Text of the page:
Columbia Hospital for Women will pay a 28-year-old Alexandria woman, who claimed doctors failed to diagnose a breast cancer in time to save her life, a total of nearly $2.5 million under a settlement agreement approved yesterday in U.S. District Court.
Under the agreement approved by Judge John Garrett Penn, the hospital will pay Mary E. Erby, who has three small children, $1.3 million in cash.
The hospital will also purchase an annuity for the children that will provide them with $1.15 million over the next 23 years, according to Erby's lawyer, James M. Hanny.
Hanny said that Erby, whose doctors estimate she has from three months to three years to live, first went to the hospital in July 1980 for a pregnancy test and complained of a lump on her breast, something Hanny said was not uncommon with pregnant women.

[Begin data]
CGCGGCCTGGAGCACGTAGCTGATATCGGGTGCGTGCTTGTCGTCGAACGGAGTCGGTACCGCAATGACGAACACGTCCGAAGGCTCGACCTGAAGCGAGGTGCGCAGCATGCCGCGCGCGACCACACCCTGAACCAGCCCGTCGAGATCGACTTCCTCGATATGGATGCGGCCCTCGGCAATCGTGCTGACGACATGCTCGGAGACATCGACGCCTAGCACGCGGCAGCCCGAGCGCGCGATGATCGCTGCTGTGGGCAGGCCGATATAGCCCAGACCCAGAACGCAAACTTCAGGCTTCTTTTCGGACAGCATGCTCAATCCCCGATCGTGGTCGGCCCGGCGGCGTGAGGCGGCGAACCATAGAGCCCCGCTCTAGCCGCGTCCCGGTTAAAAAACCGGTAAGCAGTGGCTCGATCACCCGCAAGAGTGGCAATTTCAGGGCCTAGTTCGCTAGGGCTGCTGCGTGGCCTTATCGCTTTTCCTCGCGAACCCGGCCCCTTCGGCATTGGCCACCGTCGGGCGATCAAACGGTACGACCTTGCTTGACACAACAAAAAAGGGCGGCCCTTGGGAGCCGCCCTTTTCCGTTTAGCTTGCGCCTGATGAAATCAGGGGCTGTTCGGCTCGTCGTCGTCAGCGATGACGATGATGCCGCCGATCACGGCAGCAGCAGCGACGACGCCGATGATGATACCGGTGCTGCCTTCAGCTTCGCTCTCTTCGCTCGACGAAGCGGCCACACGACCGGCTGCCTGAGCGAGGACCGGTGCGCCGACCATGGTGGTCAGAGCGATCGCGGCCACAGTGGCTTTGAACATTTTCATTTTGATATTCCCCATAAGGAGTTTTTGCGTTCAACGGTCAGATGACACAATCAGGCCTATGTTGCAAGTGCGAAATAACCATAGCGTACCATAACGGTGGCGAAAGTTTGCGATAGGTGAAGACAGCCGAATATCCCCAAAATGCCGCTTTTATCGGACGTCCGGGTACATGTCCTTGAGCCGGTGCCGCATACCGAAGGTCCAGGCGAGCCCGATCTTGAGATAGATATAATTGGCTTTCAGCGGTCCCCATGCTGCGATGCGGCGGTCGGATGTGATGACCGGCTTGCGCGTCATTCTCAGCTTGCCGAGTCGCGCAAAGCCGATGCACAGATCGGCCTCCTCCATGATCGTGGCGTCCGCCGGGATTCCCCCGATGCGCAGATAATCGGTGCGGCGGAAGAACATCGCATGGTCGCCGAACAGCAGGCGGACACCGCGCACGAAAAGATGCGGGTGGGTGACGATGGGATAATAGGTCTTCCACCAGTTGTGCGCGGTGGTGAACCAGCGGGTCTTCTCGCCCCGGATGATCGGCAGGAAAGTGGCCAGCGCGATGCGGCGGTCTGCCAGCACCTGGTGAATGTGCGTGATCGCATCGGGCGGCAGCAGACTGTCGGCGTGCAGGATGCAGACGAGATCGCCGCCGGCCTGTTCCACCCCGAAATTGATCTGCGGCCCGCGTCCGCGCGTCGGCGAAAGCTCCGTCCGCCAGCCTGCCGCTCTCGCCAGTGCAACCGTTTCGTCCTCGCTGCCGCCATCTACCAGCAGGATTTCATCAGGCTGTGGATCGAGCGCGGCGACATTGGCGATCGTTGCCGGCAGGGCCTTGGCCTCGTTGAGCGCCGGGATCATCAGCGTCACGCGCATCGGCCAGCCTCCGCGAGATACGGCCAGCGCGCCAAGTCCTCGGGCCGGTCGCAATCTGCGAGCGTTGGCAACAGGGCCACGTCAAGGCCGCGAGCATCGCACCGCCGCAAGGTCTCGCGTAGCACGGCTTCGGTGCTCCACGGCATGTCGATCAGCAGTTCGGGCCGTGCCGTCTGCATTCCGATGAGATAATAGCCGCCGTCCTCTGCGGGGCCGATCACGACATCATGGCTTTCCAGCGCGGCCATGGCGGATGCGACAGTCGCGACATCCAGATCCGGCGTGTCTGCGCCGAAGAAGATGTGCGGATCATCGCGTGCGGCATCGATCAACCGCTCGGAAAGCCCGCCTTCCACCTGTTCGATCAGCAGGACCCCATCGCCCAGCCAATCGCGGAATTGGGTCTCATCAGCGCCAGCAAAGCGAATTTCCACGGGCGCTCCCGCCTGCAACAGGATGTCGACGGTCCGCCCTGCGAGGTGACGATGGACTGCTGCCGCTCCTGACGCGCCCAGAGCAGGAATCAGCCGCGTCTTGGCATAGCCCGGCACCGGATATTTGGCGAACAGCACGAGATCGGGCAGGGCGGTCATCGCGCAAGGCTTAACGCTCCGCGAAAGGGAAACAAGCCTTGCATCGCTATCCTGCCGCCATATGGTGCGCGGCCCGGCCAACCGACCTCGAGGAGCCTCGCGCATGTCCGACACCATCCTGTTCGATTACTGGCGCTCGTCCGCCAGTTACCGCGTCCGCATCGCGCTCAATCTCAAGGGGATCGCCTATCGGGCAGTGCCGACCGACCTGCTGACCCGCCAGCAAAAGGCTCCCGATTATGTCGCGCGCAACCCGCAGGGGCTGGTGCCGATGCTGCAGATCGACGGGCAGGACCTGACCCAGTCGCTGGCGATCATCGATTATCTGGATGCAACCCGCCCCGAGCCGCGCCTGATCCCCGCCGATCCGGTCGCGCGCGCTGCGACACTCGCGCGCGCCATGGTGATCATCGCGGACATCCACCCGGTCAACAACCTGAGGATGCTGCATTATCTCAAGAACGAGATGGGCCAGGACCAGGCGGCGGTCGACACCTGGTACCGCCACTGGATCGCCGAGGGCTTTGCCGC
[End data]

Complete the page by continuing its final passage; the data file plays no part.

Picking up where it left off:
In the lawsuit, Erby claimed the hospital doctors should have conducted further tests at the time to make sure the tumor was not malignant, but no tests were done until more than a year later.
Erby's breast was eventually removed, but by then the tumor had grown and the cancer had spread throughout her body. Hanny said the cancer is now inoperable.
Attorneys for the hospital argued in court papers that attending physicians did tell Erby of the tumor and that they advised her to return for additional testing, but that she failed to return for those tests.
The hospital argued that "the care and treatment rendered . . . was entirely appropriate and comported with all applicable standards of care." The hospital claimed the tumor was not large enough to be readily detectable when Erby first went to the hospital.
Hanny said that the hospital, in agreeing to settle the case one day before a jury trial was scheduled to start, did not admit any wrongdoing.
Under the agreement, Erby's children, who are from 2 to 6 years old, will receive $500 per month each until they become 18. Then they will each receive $50,000 a year for next four years and each will get $100,000 at the age of 25.
Attorneys for the hospital said it is self-insured for claims up to $1 million and that another insurer covers claims for any settlements over $1 million.